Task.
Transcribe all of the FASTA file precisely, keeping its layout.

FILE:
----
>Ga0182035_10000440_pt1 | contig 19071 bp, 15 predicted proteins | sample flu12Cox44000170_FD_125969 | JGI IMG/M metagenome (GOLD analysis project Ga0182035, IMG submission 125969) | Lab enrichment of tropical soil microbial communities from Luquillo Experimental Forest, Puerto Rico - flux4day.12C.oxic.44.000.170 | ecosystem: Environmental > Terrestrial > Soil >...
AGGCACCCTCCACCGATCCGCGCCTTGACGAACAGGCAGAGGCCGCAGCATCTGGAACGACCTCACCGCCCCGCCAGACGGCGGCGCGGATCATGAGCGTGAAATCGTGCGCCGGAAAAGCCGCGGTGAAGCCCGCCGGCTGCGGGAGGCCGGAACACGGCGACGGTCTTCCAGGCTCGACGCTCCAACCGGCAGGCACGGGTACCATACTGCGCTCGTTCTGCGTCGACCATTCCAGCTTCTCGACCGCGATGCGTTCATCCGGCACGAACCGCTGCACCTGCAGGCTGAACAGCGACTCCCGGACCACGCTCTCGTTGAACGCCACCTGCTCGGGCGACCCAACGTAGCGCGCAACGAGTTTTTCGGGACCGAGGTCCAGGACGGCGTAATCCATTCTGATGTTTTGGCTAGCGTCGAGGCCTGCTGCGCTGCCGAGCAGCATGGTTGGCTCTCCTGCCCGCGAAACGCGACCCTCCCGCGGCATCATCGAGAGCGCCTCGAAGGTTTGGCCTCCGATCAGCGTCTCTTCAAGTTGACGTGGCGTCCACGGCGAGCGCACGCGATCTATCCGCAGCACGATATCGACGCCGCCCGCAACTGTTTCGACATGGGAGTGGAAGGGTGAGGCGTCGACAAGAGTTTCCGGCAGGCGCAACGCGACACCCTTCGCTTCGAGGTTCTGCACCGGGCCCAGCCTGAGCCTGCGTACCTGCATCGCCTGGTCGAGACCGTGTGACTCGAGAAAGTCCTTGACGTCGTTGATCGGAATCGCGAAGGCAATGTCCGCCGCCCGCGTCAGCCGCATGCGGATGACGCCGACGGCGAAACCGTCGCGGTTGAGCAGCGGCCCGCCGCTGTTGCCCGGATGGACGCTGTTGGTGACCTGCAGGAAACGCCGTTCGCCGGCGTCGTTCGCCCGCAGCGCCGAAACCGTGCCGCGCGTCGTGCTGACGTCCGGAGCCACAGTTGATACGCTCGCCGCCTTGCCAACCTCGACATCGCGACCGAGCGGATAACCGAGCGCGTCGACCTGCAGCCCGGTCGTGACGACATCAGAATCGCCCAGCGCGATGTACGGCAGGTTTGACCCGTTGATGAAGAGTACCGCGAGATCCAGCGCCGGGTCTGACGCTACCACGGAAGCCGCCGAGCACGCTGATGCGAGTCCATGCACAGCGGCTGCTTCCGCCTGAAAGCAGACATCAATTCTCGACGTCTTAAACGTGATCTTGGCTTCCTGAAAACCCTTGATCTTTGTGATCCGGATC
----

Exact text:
>Ga0182035_10000440_pt1 | contig 19071 bp, 15 predicted proteins | sample flu12Cox44000170_FD_125969 | JGI IMG/M metagenome (GOLD analysis project Ga0182035, IMG submission 125969) | Lab enrichment of tropical soil microbial communities from Luquillo Experimental Forest, Puerto Rico - flux4day.12C.oxic.44.000.170 | ecosystem: Environmental > Terrestrial > Soil >...
AGGCACCCTCCACCGATCCGCGCCTTGACGAACAGGCAGAGGCCGCAGCATCTGGAACGACCTCACCGCCCCGCCAGACGGCGGCGCGGATCATGAGCGTGAAATCGTGCGCCGGAAAAGCCGCGGTGAAGCCCGCCGGCTGCGGGAGGCCGGAACACGGCGACGGTCTTCCAGGCTCGACGCTCCAACCGGCAGGCACGGGTACCATACTGCGCTCGTTCTGCGTCGACCATTCCAGCTTCTCGACCGCGATGCGTTCATCCGGCACGAACCGCTGCACCTGCAGGCTGAACAGCGACTCCCGGACCACGCTCTCGTTGAACGCCACCTGCTCGGGCGACCCAACGTAGCGCGCAACGAGTTTTTCGGGACCGAGGTCCAGGACGGCGTAATCCATTCTGATGTTTTGGCTAGCGTCGAGGCCTGCTGCGCTGCCGAGCAGCATGGTTGGCTCTCCTGCCCGCGAAACGCGACCCTCCCGCGGCATCATCGAGAGCGCCTCGAAGGTTTGGCCTCCGATCAGCGTCTCTTCAAGTTGACGTGGCGTCCACGGCGAGCGCACGCGATCTATCCGCAGCACGATATCGACGCCGCCCGCAACTGTTTCGACATGGGAGTGGAAGGGTGAGGCGTCGACAAGAGTTTCCGGCAGGCGCAACGCGACACCCTTCGCTTCGAGGTTCTGCACCGGGCCCAGCCTGAGCCTGCGTACCTGCATCGCCTGGTCGAGACCGTGTGACTCGAGAAAGTCCTTGACGTCGTTGATCGGAATCGCGAAGGCAATGTCCGCCGCCCGCGTCAGCCGCATGCGGATGACGCCGACGGCGAAACCGTCGCGGTTGAGCAGCGGCCCGCCGCTGTTGCCCGGATGGACGCTGTTGGTGACCTGCAGGAAACGCCGTTCGCCGGCGTCGTTCGCCCGCAGCGCCGAAACCGTGCCGCGCGTCGTGCTGACGTCCGGAGCCACAGTTGATACGCTCGCCGCCTTGCCAACCTCGACATCGCGACCGAGCGGATAACCGAGCGCGTCGACCTGCAGCCCGGTCGTGACGACATCAGAATCGCCCAGCGCGATGTACGGCAGGTTTGACCCGTTGATGAAGAGTACCGCGAGATCCAGCGCCGGGTCTGACGCTACCACGGAAGCCGCCGAGCACGCTGATGCGAGTCCATGCACAGCGGCTGCTTCCGCCTGAAAGCAGACATCAATTCTCGACGTCTTAAACGTGATCTTGGCTTCCTGAAAACCCTTGATCTTTGTGATCCGGATC